Budapest Post

Cum Deo pro Patria et Libertate
Budapest, Europe and world news

"Charles' Soul Mate": All About Britain's New Queen Camilla

"Charles' Soul Mate": All About Britain's New Queen Camilla

When Charles' divorced first wife, the popular, glamorous Princess Diana, died in a car crash in Paris in 1997, Camilla bore the brunt of media hostility. Some declared the couple could never wed.
After years of being depicted as the most hated woman in Britain, Camilla, the second wife of King Charles, was crowned queen on Saturday, capping a remarkable turnaround in public acceptance few would have thought possible.

When Charles' divorced first wife, the popular, glamorous Princess Diana, died in a car crash in Paris in 1997, Camilla bore the brunt of media hostility. Some declared the couple could never wed.

But marry they did eight years later, and since then she has come to be recognised, albeit still grudgingly by some, as a key member of the royal family, as someone on whom the new king heavily relies, and as the nation's Queen Camilla.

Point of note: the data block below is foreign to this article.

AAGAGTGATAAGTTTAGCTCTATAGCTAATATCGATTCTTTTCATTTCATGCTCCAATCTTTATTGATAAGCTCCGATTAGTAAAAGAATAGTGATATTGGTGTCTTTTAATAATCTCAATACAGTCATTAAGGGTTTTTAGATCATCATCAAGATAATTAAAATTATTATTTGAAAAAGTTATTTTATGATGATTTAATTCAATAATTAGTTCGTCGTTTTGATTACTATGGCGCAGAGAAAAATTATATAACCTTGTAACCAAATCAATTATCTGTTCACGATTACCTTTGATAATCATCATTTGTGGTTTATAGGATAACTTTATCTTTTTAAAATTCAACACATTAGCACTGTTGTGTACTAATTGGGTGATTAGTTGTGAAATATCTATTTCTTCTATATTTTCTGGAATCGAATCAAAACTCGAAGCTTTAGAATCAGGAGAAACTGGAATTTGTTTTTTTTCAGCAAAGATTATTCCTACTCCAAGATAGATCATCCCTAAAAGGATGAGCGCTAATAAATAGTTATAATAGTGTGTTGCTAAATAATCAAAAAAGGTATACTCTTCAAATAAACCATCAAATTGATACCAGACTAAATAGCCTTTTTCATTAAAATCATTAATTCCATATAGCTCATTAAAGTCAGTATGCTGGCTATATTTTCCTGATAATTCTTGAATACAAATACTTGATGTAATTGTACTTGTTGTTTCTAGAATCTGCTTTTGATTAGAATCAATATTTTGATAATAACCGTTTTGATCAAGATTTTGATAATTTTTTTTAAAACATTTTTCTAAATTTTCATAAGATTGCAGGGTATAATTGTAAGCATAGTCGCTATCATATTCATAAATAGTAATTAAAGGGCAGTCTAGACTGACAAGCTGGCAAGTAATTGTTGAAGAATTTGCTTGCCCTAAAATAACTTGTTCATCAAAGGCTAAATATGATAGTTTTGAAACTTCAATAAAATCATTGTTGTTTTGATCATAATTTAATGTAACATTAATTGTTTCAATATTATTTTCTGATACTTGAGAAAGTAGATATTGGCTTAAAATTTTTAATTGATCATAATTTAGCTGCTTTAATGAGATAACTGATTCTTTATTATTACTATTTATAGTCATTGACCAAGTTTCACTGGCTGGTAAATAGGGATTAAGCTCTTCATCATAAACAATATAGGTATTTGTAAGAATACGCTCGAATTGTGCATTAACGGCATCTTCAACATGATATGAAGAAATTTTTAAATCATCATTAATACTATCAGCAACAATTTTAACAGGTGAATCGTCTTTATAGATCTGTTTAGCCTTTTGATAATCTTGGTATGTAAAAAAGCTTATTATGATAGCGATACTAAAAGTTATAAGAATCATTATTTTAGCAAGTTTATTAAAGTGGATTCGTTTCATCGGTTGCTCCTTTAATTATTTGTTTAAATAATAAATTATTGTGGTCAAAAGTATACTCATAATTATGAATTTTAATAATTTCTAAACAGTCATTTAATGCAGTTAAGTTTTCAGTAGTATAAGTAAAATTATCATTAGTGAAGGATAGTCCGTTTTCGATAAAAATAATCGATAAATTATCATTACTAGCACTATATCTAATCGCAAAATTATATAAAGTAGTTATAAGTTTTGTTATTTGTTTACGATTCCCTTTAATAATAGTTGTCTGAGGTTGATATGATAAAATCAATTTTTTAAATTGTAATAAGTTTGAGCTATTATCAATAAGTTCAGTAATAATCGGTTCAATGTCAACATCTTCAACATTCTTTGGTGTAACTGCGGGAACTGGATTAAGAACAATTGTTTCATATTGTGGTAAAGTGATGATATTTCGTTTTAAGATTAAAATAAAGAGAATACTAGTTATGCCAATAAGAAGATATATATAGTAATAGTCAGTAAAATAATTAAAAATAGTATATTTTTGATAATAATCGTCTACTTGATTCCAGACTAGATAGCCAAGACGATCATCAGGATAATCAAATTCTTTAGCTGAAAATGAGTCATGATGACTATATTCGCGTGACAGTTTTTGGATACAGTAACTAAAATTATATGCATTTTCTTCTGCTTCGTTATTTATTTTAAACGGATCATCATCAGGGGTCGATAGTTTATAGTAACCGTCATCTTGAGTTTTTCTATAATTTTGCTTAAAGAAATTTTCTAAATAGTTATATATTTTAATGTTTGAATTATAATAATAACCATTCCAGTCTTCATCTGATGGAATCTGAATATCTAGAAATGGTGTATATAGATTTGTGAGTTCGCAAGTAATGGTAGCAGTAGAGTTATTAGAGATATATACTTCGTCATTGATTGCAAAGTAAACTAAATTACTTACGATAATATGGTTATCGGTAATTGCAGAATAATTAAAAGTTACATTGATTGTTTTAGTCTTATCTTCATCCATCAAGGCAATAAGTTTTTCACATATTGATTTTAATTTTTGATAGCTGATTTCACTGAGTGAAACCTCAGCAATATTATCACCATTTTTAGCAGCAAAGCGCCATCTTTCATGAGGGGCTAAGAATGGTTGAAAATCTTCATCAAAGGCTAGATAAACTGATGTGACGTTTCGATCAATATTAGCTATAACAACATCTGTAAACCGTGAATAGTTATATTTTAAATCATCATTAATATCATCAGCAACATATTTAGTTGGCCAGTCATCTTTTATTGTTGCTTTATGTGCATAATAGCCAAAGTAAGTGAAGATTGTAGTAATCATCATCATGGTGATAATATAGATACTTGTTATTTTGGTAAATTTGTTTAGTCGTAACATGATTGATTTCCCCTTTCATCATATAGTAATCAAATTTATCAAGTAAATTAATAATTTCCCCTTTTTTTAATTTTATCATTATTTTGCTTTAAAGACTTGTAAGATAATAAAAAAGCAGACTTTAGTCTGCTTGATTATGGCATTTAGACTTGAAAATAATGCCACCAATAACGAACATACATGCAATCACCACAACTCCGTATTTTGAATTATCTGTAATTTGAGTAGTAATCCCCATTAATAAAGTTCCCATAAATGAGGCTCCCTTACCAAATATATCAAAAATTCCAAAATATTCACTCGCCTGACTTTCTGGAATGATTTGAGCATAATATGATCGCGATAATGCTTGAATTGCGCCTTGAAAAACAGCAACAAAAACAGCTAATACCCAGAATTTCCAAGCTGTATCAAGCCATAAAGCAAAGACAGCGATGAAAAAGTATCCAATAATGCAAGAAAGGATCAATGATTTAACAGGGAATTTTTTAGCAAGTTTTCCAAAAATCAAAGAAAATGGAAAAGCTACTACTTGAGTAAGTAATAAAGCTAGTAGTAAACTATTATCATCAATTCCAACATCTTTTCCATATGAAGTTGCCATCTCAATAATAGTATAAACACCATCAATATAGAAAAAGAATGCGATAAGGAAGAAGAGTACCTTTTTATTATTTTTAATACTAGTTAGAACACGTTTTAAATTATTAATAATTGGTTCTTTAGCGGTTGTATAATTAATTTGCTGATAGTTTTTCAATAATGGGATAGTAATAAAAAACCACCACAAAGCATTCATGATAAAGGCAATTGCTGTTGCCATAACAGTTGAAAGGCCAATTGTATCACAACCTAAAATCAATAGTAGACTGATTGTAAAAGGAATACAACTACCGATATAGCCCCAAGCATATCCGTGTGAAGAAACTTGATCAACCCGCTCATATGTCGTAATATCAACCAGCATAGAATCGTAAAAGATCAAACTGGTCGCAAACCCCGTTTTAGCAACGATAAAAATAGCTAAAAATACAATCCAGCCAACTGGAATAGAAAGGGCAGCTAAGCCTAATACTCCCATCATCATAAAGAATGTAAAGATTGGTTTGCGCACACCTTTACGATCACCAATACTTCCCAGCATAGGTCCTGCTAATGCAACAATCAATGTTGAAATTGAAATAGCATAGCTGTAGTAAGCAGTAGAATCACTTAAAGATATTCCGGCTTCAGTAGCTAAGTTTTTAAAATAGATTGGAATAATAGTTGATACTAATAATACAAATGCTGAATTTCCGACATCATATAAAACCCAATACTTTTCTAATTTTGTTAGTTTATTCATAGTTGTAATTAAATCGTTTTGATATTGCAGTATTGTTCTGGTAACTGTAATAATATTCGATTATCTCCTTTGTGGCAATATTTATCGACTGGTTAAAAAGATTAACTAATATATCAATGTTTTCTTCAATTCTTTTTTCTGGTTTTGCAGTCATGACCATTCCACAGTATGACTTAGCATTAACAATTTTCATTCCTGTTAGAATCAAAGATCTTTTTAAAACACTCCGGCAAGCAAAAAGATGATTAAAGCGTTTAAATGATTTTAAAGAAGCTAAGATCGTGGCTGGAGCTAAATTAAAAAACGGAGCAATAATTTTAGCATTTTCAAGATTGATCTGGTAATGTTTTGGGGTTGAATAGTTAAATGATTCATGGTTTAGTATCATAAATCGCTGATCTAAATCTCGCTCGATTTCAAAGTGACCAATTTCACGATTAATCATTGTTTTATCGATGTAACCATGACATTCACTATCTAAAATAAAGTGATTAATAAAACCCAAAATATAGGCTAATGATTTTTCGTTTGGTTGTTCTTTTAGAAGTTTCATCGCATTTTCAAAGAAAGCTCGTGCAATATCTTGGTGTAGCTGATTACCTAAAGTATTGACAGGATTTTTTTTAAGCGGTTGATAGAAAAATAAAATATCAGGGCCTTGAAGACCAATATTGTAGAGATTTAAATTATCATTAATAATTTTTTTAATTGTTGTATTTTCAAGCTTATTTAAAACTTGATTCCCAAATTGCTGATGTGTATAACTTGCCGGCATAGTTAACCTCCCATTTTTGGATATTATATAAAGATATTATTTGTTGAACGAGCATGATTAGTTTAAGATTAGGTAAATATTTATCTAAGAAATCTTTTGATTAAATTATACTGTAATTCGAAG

"She is his sort of soul mate," said Robert Hardman, a long-time royal correspondent and author of 'Queen of our Times', pointing out she had been married to Charles longer than Diana.

"They're a team. And you've got to be a team."

Born Camilla Shand in 1947 into an affluent family - her father was an army major and wine merchant who married an aristocrat - she moved in social circles that brought her into contact with Charles, who she met on a windswept polo field in the early 1970s.

The pair dated for a time and Charles had contemplated marriage, but felt too young to take such a major step.

As he dedicated himself to his naval career, Camilla went on to marry a cavalry officer, Brigadier Andrew Parker Bowles. The couple had two children, Tom and Laura. They divorced in 1995.

Charles himself married 20-year-old Diana in a wedding in 1981 that enchanted not just Britain but the world. After having two children, William and Harry, the relationship turned sour and they divorced in 1996 after he rekindled his romance with his former lover.

The depth of that relationship was exposed to a shocked public in 1993 when a transcript of a secretly recorded private conversation with hugely intimate details was published in newspapers.

"I'd suffer anything for you. That's love. That's the strength of love," Camilla told Charles in the secretly recorded telephone conversation publicised in 1993.

In a TV interview the following year, Charles admitted he had resumed their affair, but said it was only after his marriage had irretrievably broken down.